The Adaptive Grid option should be set to Smoke by the Large Scale Smoke Preset. The Adaptive Grid allows the container to resize on-demand as the simulation progresses, saving you a lot of time. Instead of calculating a giant grid from the start, a specific channel is tracked (Smoke in this case) and the grid is automatically resized around it.

Enable Maximum Expansion and set the X / Y / Z dimensions according to your needs. Because the Z axis is Jammed in the negative Z direction, the Z(-) field is left at 0. 

Set the Extra Margin to 10 - this option allows the adaptation to keep a number of voxels close to the walls as a buffer zone and expand the grid earlier than usual. This can be especially useful when simulating fast-moving objects or explosions as it allows the simulator to expand before any clipping occurs. 

 


 

If you run the simulation and there is no smoking coming out of your emission geometry, please make sure that the geometry is inside the simulator.

If you are following along this tutorial and using the provided project files, move the emission geometry 10 units up in the Z axis, or move the Simulator 10 units down.

 


 

Open the Dynamics roll-out and set the Smoke Dissipation to 0.1. This parameter controls how fast the smoke will thin-out and disappear as the simulation progresses. Feel free to experiment with this value if you'd like the dust devil to appear sparser.

Set the Conservation → Quality to 20. The lower conservation quality will produce a more chaotic appearance.

 


 

Here's how the simulation looks with those tweaks:

The motion of the funnel is interesting enough, and it seems to be forming properly.

However, the simulation feels static. In real life, a dust devil forms spontaneously and chaotically moves all over the place. Our funnel, on the other hand, is simply sitting there and rotating.

In the next step, we will make the simulation more dynamics by animating the position of the Vortex field, and adding a Noise modifier to the emission poly plane geometry.

 

 

Making the simulation more dynamic


 

Select the Vortex force and animate its position such that it moves in the XY plane inside the simulator.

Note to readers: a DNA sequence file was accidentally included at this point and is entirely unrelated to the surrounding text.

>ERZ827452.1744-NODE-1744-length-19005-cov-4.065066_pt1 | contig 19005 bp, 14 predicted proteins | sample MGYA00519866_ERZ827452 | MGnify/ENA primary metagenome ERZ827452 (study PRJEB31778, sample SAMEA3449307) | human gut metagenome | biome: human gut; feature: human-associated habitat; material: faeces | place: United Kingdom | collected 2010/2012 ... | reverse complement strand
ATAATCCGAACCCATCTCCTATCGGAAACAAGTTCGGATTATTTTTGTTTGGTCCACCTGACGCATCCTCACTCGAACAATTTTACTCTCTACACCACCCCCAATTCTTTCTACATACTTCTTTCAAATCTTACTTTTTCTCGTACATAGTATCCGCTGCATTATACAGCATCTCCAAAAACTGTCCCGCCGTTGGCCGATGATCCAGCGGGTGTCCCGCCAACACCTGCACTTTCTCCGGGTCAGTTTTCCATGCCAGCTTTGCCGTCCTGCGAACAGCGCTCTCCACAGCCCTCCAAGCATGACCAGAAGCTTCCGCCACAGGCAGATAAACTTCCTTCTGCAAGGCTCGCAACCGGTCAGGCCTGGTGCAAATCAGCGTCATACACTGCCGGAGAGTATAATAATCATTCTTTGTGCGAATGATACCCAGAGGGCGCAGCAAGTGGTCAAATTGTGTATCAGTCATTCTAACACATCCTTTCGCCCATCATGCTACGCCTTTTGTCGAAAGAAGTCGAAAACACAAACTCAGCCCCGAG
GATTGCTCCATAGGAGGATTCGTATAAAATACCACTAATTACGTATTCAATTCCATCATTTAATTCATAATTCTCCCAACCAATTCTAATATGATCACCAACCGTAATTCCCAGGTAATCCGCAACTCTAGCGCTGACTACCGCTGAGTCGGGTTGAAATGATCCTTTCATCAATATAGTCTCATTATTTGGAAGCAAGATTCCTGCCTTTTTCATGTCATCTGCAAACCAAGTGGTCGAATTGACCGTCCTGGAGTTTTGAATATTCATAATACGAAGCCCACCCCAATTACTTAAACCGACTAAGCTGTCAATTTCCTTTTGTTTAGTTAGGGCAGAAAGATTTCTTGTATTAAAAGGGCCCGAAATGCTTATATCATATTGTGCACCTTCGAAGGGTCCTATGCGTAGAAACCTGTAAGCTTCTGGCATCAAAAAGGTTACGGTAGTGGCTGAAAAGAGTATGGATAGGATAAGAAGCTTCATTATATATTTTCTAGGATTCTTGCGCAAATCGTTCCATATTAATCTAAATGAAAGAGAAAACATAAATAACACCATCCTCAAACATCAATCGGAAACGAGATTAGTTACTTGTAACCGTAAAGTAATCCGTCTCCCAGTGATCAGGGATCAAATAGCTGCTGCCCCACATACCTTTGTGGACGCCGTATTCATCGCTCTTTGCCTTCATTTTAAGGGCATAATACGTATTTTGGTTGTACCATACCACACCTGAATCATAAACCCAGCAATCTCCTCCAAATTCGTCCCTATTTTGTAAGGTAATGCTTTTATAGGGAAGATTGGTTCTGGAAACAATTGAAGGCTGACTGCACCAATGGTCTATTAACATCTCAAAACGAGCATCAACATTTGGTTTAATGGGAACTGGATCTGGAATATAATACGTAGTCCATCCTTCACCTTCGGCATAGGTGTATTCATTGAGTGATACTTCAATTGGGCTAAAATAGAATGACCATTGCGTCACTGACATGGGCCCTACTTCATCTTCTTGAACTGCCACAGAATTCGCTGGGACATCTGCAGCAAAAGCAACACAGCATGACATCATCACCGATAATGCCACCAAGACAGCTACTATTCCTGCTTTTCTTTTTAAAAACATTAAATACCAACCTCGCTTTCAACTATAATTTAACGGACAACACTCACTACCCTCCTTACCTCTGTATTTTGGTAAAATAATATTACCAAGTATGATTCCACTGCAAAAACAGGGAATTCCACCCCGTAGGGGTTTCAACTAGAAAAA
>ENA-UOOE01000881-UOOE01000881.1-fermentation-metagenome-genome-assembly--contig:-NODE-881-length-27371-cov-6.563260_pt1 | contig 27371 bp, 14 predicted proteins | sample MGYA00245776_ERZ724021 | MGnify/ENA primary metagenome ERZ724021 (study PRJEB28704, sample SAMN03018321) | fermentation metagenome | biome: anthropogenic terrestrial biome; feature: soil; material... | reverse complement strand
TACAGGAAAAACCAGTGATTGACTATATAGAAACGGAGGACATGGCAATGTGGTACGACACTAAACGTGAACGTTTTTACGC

Here are the exact keyframes in case you'd like your setup to be identical to this tutorial:

Frame 0:

X: -240
Y: 230
Z: -20

Frame 70:

X: 3
Y: -70
Z: -20

Frame 130:

X: 40
Y: 10
Z: -20

Frame 200:

X: -310
Y: -370
Z: -20

 


 

Add a Noise modifier to the shelled Poly Plane.

Set the Scale to 135, and the X/Y/Z Strength to 70 / 127 / 160.

Make sure to Enable the Animate Noise option.

You may also open the Graph Editors → Track View - Curve Editor and set the tangents for the Phase parameter to Linear.

 


 

Here's how the vortex looks with those changes:

The motion of the smoke is now much more interesting.

The only thing left to address is the lack of random swirls you usually see in real-life dust devils.

We will try to recreate those with a large-scale Phoenix FD Turbulence.

 

 

Phoenix FD Turbulence for more swirls


 

Create a Helpers → Phoenix FD → PHXTurbulence.

Set Strength to 250, Size to 900 and Fractal Depth to 5.

The Strength is self-explanatory - the higher the strength, the stronger the effect of the turbulence force on the simulation.

The Size is increased to 900 to get large-scale swirls. You can compare this to the Simulator size in the Grid roll-out. The Fractal Depth works like a layering option. A fractal depth of one will give you a single noise layer. A fractal depth of two will give you 2 layers - the first with a Strength of 250 and Size of 900, and a second one multiplied on top with half the Strength and Size of the previous. In other words, the higher the Fractal Depth is, the more layers there are in the noise, and the more detail there is.

You may preview the Turbulence by including it in the Preview → Forces Preview Set. Don't forget to disable the GPU Preview because it overrides the Voxel Preview and the Forces won't show up in the Viewport.